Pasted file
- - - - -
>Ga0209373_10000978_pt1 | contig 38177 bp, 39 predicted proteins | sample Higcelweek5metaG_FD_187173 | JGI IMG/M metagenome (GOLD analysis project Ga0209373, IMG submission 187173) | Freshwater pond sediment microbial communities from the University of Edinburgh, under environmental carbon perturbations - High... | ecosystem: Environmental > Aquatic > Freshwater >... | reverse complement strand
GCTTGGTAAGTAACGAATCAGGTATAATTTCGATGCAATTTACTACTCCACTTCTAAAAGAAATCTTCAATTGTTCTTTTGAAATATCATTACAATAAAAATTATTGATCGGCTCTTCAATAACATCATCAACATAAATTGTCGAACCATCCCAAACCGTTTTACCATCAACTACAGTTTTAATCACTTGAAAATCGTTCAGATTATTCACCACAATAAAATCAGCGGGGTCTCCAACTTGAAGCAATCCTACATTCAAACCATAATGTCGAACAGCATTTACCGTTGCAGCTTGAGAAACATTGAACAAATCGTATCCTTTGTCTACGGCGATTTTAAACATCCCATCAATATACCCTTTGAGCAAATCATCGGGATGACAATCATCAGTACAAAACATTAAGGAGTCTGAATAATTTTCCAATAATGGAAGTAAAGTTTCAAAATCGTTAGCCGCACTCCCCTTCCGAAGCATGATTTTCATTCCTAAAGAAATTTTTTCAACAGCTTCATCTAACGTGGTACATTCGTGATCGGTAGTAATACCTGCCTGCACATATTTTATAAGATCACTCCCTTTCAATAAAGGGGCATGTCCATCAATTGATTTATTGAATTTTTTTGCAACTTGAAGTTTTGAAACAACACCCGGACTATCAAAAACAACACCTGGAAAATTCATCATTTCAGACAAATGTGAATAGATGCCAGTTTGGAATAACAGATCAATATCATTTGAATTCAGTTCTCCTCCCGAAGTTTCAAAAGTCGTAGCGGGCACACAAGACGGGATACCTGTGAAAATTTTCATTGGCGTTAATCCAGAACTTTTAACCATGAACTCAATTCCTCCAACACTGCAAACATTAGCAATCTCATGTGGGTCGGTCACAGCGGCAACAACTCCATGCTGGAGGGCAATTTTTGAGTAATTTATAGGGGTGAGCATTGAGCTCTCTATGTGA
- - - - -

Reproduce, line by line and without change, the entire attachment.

>Ga0209373_10000978_pt1 | contig 38177 bp, 39 predicted proteins | sample Higcelweek5metaG_FD_187173 | JGI IMG/M metagenome (GOLD analysis project Ga0209373, IMG submission 187173) | Freshwater pond sediment microbial communities from the University of Edinburgh, under environmental carbon perturbations - High... | ecosystem: Environmental > Aquatic > Freshwater >... | reverse complement strand
GCTTGGTAAGTAACGAATCAGGTATAATTTCGATGCAATTTACTACTCCACTTCTAAAAGAAATCTTCAATTGTTCTTTTGAAATATCATTACAATAAAAATTATTGATCGGCTCTTCAATAACATCATCAACATAAATTGTCGAACCATCCCAAACCGTTTTACCATCAACTACAGTTTTAATCACTTGAAAATCGTTCAGATTATTCACCACAATAAAATCAGCGGGGTCTCCAACTTGAAGCAATCCTACATTCAAACCATAATGTCGAACAGCATTTACCGTTGCAGCTTGAGAAACATTGAACAAATCGTATCCTTTGTCTACGGCGATTTTAAACATCCCATCAATATACCCTTTGAGCAAATCATCGGGATGACAATCATCAGTACAAAACATTAAGGAGTCTGAATAATTTTCCAATAATGGAAGTAAAGTTTCAAAATCGTTAGCCGCACTCCCCTTCCGAAGCATGATTTTCATTCCTAAAGAAATTTTTTCAACAGCTTCATCTAACGTGGTACATTCGTGATCGGTAGTAATACCTGCCTGCACATATTTTATAAGATCACTCCCTTTCAATAAAGGGGCATGTCCATCAATTGATTTATTGAATTTTTTTGCAACTTGAAGTTTTGAAACAACACCCGGACTATCAAAAACAACACCTGGAAAATTCATCATTTCAGACAAATGTGAATAGATGCCAGTTTGGAATAACAGATCAATATCATTTGAATTCAGTTCTCCTCCCGAAGTTTCAAAAGTCGTAGCGGGCACACAAGACGGGATACCTGTGAAAATTTTCATTGGCGTTAATCCAGAACTTTTAACCATGAACTCAATTCCTCCAACACTGCAAACATTAGCAATCTCATGTGGGTCGGTCACAGCGGCAACAACTCCATGCTGGAGGGCAATTTTTGAGTAATTTATAGGGGTGAGCATTGAGCTCTCTATGTGA